How to improve your complexion
Fancy, expensive products, and drastic lifestyle changes are actually not necessary to see a timely improvement in your skin. In fact, if you follow these tips from dermatologists, you could see positive changes in your complexion in just one day.
Do yourself (and your skin) a favour and chug some H2O. When skin is hydrated, it looks fuller, smoother, and healthier, because it’s being plumped from within. And according to dermatologist, Dr Jody Levine, water may also decrease your acne breakouts by lowering the concentration of oil on your skin.
Skip the sweets
A healthy diet is a must – and that means limiting your sugar intake. “Processed sugar glycates the collagen, which stiffens and ages it,” says dermatologist, Dr Debra Jaliman. “It’s best to eat a lot of fruits and vegetables with a high concentration of vitamins, minerals, and antioxidants.
If you do one single thing to get brighter, clearer skin, you should exfoliate. Exfoliation promotes cell turnover, unclogs pores, and helps skin look more radiant. Try a gentle daily scrub or a chemical exfoliant, such as glycolic acid. Different skin types will react differently. For sensitive skin, you may want to exfoliate less often, whereas oily complexions will do better with more frequent exfoliation. Talk to your dermatologist to determine which formulas are right for you and how frequently to use them.
Drink green tea
“The polyphenols in green tea are wonderful antioxidants, which fight oxidative damage to your skin (from free radicals in your environment),” says Dr Levine. And due to its anti-inflammatory property, green tea can actually help reduce redness, blotchiness, and irritated skin.
Every dermatologist on Earth will tell you that sleeping in your makeup is a no-no because it can clog pores and lead to dullness and inflammation. Simply put, wash your face! There’s literally no excuse not to take off your makeup. For those nights when you’re too exhausted to go through your regular cleansing routine, stash a pack of makeup removing wipes on your nightstand.
Catch some sleep
There’s something to be said for beauty sleep. Without it, skin can look dull, according to Dr Jaliman, who recommends sleeping at least seven to eight hours each night. “Skin rejuvenates and repairs itself while you sleep. That’s what gives it that glow,” she says.
Change your pillowcase
Dr Levine recommends sleeping on a silk pillowcase rather than a cotton one. Silk causes less friction against your skin, so it’ll feel better and help prevent the tell-tale wrinkles that reveal which side you typically sleep on. Plus, you won’t wake up with lines on your face.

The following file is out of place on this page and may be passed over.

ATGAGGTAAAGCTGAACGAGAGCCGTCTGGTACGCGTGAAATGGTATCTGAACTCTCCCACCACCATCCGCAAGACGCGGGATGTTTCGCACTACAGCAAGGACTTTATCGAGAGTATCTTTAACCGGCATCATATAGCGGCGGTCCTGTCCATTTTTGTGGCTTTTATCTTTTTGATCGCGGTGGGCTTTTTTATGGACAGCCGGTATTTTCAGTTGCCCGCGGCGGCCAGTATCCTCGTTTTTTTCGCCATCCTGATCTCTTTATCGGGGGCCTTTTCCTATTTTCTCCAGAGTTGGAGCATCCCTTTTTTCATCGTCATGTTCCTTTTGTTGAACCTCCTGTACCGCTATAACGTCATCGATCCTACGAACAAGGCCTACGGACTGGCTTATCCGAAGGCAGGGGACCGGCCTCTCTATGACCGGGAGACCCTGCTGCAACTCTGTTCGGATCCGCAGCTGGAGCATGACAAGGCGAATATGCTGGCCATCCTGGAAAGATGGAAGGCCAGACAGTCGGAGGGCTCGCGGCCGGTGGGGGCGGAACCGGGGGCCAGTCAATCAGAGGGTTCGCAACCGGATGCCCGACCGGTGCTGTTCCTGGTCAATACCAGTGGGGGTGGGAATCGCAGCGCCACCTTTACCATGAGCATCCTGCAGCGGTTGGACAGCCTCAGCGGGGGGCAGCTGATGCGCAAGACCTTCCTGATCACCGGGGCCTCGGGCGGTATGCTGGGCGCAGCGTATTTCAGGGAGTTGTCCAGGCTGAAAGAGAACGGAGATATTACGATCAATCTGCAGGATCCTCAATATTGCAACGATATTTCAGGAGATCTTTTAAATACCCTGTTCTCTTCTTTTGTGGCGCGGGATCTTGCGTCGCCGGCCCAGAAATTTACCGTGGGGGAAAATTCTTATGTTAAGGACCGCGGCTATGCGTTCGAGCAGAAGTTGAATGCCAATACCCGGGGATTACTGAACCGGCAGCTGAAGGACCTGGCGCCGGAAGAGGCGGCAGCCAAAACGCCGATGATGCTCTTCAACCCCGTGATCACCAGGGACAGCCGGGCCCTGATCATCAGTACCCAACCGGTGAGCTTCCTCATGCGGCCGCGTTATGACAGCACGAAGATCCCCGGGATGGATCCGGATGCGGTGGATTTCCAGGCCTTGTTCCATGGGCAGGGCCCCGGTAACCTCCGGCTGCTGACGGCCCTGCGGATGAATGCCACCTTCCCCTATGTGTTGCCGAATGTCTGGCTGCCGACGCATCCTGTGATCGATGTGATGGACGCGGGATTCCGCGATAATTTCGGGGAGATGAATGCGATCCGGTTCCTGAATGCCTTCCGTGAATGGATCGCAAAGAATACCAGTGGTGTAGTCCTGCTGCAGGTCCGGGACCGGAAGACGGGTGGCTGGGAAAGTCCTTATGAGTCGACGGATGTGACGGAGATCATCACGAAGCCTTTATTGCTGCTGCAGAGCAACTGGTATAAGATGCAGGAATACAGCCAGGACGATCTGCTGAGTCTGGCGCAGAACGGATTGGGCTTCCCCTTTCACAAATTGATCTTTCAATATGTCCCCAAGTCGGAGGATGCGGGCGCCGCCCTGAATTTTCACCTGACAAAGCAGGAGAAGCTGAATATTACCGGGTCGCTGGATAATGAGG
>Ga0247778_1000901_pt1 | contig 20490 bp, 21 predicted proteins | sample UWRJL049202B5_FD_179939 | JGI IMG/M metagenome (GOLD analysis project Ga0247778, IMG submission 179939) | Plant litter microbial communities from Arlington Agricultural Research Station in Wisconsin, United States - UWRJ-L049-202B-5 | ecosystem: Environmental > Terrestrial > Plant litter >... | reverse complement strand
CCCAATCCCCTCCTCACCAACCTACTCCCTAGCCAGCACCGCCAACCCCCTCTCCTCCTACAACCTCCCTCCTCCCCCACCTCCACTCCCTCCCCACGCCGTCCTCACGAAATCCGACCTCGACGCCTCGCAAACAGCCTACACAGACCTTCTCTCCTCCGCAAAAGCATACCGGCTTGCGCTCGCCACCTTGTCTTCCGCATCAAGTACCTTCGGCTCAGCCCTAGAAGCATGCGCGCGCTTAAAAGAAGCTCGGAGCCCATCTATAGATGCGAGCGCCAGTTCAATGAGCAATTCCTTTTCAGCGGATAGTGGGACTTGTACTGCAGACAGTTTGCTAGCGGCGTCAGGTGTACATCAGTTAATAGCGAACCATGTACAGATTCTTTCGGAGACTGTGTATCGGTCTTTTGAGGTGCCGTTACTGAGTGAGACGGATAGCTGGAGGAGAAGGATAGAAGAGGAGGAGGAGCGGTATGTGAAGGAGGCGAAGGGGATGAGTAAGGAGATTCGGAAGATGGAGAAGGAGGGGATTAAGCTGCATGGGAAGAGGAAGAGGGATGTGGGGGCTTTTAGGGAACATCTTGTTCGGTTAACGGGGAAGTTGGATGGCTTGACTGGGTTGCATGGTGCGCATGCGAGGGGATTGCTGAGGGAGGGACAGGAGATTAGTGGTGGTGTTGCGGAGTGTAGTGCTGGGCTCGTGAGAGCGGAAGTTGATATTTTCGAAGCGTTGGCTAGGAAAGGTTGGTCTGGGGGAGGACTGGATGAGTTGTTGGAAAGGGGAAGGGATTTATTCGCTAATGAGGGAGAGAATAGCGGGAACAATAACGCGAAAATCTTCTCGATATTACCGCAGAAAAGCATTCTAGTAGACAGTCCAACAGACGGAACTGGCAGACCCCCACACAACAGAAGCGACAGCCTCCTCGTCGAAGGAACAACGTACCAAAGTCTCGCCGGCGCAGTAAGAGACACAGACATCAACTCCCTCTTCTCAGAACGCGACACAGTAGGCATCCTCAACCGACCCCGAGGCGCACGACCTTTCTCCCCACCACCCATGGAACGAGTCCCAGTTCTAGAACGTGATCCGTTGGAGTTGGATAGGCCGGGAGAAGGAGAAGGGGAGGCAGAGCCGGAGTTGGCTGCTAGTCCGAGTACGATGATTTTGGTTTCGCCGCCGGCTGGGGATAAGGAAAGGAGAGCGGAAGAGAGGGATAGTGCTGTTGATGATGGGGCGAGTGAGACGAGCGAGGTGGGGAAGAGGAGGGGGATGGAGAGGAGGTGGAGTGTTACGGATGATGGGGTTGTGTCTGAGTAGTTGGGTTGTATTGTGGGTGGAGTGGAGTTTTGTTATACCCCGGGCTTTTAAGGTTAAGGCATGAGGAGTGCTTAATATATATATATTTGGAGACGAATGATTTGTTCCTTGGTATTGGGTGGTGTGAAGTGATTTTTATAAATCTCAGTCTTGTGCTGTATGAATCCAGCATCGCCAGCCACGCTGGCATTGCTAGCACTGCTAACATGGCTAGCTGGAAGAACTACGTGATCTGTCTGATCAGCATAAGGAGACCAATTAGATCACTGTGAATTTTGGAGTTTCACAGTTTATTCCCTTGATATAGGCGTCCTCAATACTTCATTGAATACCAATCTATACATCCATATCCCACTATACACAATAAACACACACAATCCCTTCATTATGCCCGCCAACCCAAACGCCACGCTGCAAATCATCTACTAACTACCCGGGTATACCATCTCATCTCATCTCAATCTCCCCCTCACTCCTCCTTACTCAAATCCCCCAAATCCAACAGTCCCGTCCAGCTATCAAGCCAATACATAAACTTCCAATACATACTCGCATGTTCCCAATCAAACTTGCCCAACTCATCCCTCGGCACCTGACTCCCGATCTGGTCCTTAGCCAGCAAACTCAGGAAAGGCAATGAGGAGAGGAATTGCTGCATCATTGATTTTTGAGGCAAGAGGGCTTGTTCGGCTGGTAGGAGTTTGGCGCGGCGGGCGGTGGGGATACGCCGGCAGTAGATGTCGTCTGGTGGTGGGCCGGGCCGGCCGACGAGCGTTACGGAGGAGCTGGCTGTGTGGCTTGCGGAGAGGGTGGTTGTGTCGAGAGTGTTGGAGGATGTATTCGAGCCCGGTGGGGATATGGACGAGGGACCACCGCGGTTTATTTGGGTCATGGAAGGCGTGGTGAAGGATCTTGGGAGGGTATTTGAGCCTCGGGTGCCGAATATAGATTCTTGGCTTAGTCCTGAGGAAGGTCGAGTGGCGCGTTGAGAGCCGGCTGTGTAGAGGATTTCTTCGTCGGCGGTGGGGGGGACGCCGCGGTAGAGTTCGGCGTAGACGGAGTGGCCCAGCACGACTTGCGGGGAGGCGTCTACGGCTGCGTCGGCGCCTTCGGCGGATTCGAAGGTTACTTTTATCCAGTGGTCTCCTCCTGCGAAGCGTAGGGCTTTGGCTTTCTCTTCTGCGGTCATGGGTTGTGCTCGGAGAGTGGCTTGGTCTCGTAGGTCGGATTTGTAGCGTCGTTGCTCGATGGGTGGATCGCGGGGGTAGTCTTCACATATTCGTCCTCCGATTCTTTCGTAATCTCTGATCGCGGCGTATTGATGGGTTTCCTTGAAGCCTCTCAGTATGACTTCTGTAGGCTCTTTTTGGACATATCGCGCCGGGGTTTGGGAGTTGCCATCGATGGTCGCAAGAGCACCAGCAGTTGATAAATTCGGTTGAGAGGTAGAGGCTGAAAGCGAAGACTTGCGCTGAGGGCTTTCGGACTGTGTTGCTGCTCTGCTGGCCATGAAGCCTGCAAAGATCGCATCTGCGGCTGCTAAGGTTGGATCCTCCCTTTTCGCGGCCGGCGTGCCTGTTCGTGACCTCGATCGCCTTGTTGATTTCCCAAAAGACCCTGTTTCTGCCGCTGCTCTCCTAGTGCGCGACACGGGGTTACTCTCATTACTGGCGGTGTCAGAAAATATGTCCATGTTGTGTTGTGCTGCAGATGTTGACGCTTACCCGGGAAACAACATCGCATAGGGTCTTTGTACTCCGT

Use a gentle cleanser
Dr Jaliman recommends looking for a mild formula with glycerine and ceramides. “It doesn’t strip the skin of its natural oils and actually adds more moisture from aloe, glycerine, and ceramides. It also has the anti-inflammatory agent arnica, so it’s soothing and actually minimises redness.”
If you start to think about the germy things you touch in a day – from grocery carts to your own mobile phone – it can be pretty gross. If you come home and immediately start washing your face, your intentions may be good, but the results won’t be. Bacteria on your hands leads to bacteria on your skin. So especially during these times – with Covid-19 infections rising – make sure to clean your hands thoroughly (including under your fingernails) before going anywhere near your face. Alternatively, you can use a washcloth. Dr Jaliman recommends a baby washcloth because it’s very soft and gentle. (Just make sure to use a clean one each time.)
Make sure to moisturise
Moisturising your skin is a must! Healthy hydrated skin looks and feels young and supple, while dehydrated skin looks sallow and dry. And for those with acne-prone skin, missing moisturiser actually can make breakouts worse! When skin is dry, it’s unable to perform its natural process of shedding. So the dead skin sits atop your healthy skin, leading to clogged pores and blemishes.
Wear sunscreen, even indoors
The sun’s rays can damage skin cells, leading to photoageing – and potentially skin cancer – so it’s important to always protect your skin. “A common mistake that I see patients make is not wearing sunscreen properly,” says Dr Levine. “It’s very important to apply it before you are exposed to the sun and to reapply it every two hours.” And because windows, fluorescent bulbs, and even electronic devices let in UV rays, it’s crucial to protect your skin when indoors as well as outdoors. “The UV rays damage your collagen and elastic tissue and cause wrinkles. People who wear sunscreen religiously tend to look much younger than their actual age,” explains Dr Jaliman.
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